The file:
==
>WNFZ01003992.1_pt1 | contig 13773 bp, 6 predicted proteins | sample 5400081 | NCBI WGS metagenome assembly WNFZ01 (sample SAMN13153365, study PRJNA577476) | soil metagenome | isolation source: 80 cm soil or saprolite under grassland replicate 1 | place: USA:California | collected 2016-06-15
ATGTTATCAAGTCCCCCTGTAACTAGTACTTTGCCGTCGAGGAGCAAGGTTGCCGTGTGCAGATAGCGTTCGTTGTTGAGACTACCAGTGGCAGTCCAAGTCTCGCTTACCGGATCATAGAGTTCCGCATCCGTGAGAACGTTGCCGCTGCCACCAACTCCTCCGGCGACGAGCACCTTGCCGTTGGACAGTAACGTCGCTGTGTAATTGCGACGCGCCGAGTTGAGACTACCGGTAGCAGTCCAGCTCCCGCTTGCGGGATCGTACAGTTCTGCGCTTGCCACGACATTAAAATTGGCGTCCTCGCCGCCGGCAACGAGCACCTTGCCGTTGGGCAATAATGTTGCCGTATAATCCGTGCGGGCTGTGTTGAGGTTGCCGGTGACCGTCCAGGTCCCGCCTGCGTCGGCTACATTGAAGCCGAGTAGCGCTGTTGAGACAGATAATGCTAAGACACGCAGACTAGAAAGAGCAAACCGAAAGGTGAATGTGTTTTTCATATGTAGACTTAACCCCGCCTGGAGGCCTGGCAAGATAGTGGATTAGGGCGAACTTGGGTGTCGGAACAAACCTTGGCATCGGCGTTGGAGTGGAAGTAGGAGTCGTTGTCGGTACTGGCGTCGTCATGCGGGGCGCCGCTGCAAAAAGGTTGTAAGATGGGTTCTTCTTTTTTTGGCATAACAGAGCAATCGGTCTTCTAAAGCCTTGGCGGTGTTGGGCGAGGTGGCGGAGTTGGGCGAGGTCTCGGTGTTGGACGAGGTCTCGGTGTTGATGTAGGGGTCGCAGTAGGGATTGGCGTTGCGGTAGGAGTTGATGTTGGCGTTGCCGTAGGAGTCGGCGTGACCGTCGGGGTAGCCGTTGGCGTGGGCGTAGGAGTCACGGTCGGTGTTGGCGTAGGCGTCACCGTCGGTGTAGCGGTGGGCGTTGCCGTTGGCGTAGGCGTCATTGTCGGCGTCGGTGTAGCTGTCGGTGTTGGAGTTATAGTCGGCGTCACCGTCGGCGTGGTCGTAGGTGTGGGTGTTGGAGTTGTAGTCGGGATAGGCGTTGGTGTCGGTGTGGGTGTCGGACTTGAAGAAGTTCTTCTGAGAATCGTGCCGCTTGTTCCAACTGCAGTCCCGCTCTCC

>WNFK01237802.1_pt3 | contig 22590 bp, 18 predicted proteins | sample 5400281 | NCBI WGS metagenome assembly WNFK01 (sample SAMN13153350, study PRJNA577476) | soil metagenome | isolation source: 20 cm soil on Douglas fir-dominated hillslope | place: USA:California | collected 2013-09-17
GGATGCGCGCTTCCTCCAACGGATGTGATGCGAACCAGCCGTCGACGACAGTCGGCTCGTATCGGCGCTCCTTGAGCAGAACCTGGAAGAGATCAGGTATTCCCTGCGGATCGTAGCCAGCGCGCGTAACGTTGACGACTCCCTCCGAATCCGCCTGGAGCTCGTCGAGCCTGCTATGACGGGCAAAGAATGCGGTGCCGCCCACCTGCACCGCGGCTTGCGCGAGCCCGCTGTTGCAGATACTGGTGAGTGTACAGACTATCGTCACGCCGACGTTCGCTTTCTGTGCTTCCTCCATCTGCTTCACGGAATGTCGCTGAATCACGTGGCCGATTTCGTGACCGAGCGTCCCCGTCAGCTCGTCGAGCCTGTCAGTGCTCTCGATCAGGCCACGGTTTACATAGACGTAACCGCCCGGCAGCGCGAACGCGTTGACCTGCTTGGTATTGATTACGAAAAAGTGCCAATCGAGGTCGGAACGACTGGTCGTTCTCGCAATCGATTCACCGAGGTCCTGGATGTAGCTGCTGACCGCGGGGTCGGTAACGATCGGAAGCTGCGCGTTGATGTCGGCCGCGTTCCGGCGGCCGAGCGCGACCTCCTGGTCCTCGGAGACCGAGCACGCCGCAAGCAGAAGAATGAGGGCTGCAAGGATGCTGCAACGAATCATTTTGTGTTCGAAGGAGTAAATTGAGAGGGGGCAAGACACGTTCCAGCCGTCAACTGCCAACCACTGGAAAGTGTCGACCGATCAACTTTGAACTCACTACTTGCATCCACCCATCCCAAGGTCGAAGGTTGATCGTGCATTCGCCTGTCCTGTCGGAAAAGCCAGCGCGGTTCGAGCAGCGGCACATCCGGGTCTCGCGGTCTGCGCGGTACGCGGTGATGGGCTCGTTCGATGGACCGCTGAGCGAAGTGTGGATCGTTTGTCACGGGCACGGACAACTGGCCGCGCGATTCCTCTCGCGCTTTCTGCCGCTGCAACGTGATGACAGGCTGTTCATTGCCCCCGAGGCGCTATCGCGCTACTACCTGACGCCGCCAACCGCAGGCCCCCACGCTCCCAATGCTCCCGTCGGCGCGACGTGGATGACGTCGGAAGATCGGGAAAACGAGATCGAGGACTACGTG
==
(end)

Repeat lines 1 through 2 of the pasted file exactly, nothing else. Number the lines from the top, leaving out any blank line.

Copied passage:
>WNFZ01003992.1_pt1 | contig 13773 bp, 6 predicted proteins | sample 5400081 | NCBI WGS metagenome assembly WNFZ01 (sample SAMN13153365, study PRJNA577476) | soil metagenome | isolation source: 80 cm soil or saprolite under grassland replicate 1 | place: USA:California | collected 2016-06-15
ATGTTATCAAGTCCCCCTGTAACTAGTACTTTGCCGTCGAGGAGCAAGGTTGCCGTGTGCAGATAGCGTTCGTTGTTGAGACTACCAGTGGCAGTCCAAGTCTCGCTTACCGGATCATAGAGTTCCGCATCCGTGAGAACGTTGCCGCTGCCACCAACTCCTCCGGCGACGAGCACCTTGCCGTTGGACAGTAACGTCGCTGTGTAATTGCGACGCGCCGAGTTGAGACTACCGGTAGCAGTCCAGCTCCCGCTTGCGGGATCGTACAGTTCTGCGCTTGCCACGACATTAAAATTGGCGTCCTCGCCGCCGGCAACGAGCACCTTGCCGTTGGGCAATAATGTTGCCGTATAATCCGTGCGGGCTGTGTTGAGGTTGCCGGTGACCGTCCAGGTCCCGCCTGCGTCGGCTACATTGAAGCCGAGTAGCGCTGTTGAGACAGATAATGCTAAGACACGCAGACTAGAAAGAGCAAACCGAAAGGTGAATGTGTTTTTCATATGTAGACTTAACCCCGCCTGGAGGCCTGGCAAGATAGTGGATTAGGGCGAACTTGGGTGTCGGAACAAACCTTGGCATCGGCGTTGGAGTGGAAGTAGGAGTCGTTGTCGGTACTGGCGTCGTCATGCGGGGCGCCGCTGCAAAAAGGTTGTAAGATGGGTTCTTCTTTTTTTGGCATAACAGAGCAATCGGTCTTCTAAAGCCTTGGCGGTGTTGGGCGAGGTGGCGGAGTTGGGCGAGGTCTCGGTGTTGGACGAGGTCTCGGTGTTGATGTAGGGGTCGCAGTAGGGATTGGCGTTGCGGTAGGAGTTGATGTTGGCGTTGCCGTAGGAGTCGGCGTGACCGTCGGGGTAGCCGTTGGCGTGGGCGTAGGAGTCACGGTCGGTGTTGGCGTAGGCGTCACCGTCGGTGTAGCGGTGGGCGTTGCCGTTGGCGTAGGCGTCATTGTCGGCGTCGGTGTAGCTGTCGGTGTTGGAGTTATAGTCGGCGTCACCGTCGGCGTGGTCGTAGGTGTGGGTGTTGGAGTTGTAGTCGGGATAGGCGTTGGTGTCGGTGTGGGTGTCGGACTTGAAGAAGTTCTTCTGAGAATCGTGCCGCTTGTTCCAACTGCAGTCCCGCTCTCC